Some say running back is an undervalued position. The NFL has less seen less first round selections made on the position recently, which led ESPN’s Chris Berman to over exaggerate to new levels when TWO were taken in April.
Quarterback is the primary position and new rules were implemented to protect the passing attack. There are exceptions, but at both the college and professional levels, awards will typically go to a signal caller.
Aside from Alabama’s Mark Ingram, every Heisman winner of the current millennium played quarterback. Still, running back demands a larger share of individual glory than say offensive guard or center.
The SEC saw several breakout freshmen from the position in 2014. Georgia’s Nick Chubb emerged out of the shadows of Todd Gurley, who was projected to be a Heisman hopeful before serving a month long suspension and suffering a season-ending ACL tear in November.
Chubb recorded more than 100 yards in each of the Bulldogs’ final eight games and totaled 1,547 yards and 14 touchdowns on 219 attempts in 2014. He ranked second among SEC backs in rushing yards and third in all-purpose yards.
LSU’s Leonard Fournette entered as the consensus top high school prospect. He enjoyed an impressive debut season, averaging a conference-best 137.4 all-purpose yards and 11 touchdowns (10 rushing, one kick return). The freshman also had 1,034 rushing yards and averaged 79.5 per game.
Tennessee’s Jalen Hurd was the prized signee of the team’s top-5 2014 recruiting class. Hurd finished with 899 yards, becoming the first freshman since Lamarcus Coker in 2006 to lead the Vols in rushing, despite battling multiple injuries and running behind the conference’s worst offensive line.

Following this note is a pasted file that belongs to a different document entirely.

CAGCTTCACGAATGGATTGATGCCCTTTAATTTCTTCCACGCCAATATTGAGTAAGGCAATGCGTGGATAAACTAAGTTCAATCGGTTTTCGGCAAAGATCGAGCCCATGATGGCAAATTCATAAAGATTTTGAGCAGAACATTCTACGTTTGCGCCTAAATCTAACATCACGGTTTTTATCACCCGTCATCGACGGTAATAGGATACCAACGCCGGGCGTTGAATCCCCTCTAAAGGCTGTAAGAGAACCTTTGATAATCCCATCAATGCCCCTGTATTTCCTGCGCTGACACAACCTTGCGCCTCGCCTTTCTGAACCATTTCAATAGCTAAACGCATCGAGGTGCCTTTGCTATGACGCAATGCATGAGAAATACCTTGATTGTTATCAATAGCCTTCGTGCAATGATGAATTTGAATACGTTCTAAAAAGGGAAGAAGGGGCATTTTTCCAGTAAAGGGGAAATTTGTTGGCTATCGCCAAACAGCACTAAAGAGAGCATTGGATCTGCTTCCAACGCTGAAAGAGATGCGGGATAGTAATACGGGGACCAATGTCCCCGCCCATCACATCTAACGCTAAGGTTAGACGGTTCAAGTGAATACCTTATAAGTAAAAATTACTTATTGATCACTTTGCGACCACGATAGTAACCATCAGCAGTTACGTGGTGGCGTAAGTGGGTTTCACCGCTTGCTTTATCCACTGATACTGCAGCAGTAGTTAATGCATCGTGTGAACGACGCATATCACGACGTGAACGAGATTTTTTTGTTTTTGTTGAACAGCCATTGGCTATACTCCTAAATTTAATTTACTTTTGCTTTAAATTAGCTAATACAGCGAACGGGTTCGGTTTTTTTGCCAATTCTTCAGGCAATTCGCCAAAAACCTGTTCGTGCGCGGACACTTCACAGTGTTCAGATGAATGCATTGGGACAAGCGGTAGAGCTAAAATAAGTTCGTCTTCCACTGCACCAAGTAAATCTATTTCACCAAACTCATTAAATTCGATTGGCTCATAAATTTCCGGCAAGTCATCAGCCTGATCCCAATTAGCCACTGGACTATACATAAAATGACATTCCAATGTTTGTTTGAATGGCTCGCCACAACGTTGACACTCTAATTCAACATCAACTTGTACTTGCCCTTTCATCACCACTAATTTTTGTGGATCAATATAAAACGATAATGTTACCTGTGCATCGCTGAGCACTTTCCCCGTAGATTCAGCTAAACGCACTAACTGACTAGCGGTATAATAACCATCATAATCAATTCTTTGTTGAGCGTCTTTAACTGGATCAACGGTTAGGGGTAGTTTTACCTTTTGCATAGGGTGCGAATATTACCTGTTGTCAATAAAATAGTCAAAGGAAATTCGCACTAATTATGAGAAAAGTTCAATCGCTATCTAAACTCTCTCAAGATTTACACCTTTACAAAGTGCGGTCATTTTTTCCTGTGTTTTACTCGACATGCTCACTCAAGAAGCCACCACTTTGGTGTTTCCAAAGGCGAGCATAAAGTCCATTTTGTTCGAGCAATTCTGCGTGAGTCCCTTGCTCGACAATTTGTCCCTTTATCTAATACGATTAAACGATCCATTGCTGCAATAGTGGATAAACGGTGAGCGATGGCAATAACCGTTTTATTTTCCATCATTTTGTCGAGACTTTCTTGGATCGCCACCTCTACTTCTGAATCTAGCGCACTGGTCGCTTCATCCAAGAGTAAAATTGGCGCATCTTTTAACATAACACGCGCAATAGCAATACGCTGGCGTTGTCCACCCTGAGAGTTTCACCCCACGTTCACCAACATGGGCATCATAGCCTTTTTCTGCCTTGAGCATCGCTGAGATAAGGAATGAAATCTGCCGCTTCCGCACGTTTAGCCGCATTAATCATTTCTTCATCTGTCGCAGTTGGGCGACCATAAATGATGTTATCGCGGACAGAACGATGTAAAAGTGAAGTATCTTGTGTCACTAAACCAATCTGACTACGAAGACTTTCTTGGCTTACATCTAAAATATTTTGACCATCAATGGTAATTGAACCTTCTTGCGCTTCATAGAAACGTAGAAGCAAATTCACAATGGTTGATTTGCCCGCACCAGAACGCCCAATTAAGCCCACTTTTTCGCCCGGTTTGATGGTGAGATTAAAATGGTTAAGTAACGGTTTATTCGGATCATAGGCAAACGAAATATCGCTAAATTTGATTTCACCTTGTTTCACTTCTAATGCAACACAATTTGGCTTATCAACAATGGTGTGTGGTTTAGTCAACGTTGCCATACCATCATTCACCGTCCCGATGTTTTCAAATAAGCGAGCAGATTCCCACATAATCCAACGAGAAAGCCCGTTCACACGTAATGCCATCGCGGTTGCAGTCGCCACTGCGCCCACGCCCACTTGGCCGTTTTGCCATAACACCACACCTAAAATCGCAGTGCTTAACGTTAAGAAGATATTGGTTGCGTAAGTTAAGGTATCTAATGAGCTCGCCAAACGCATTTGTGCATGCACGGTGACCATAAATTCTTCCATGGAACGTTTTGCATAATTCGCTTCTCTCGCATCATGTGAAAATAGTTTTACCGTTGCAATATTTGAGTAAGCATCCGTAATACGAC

The three players were all expected to make an impact in their first season, but the freshmen dominance at running back didn’t end there. Five SEC freshmen led their teams in rushing yards.
Stanley “Boom” Williams led Kentucky with 486 yards and five touchdowns on 74 carries. The freshman outgained teammates Braylon Heard (368) and Jojo Kemp (323) by more than 100 yards, despite having just one more rushing attempt than Heard and three than Kemp.
Vanderbilt had the worst offense in the SEC, but had the most underrated running back. Redshirt freshman Ralph Webb set the Vanderbilt freshman rushing record with 907 yards and four touchdowns on 212 carries. He ranked ninth among SEC players in rushing yards and third among freshmen.
2015 will be the year of the sophomore running back in the SEC. The conference is stacked with talent and the second-year players will emerge as even bigger stars this season.
Chubb and Fournette enter as serious preseason Heisman candidates, while Hurd has a strong chance to gain consideration as the season progresses. It’s not to say the quarterback position will lose its luster, as several candidates will likely emerge.
But the SEC’s sophomore running backs will achieve a great deal of star power and should provide some of the conference’s top storylines in 2015.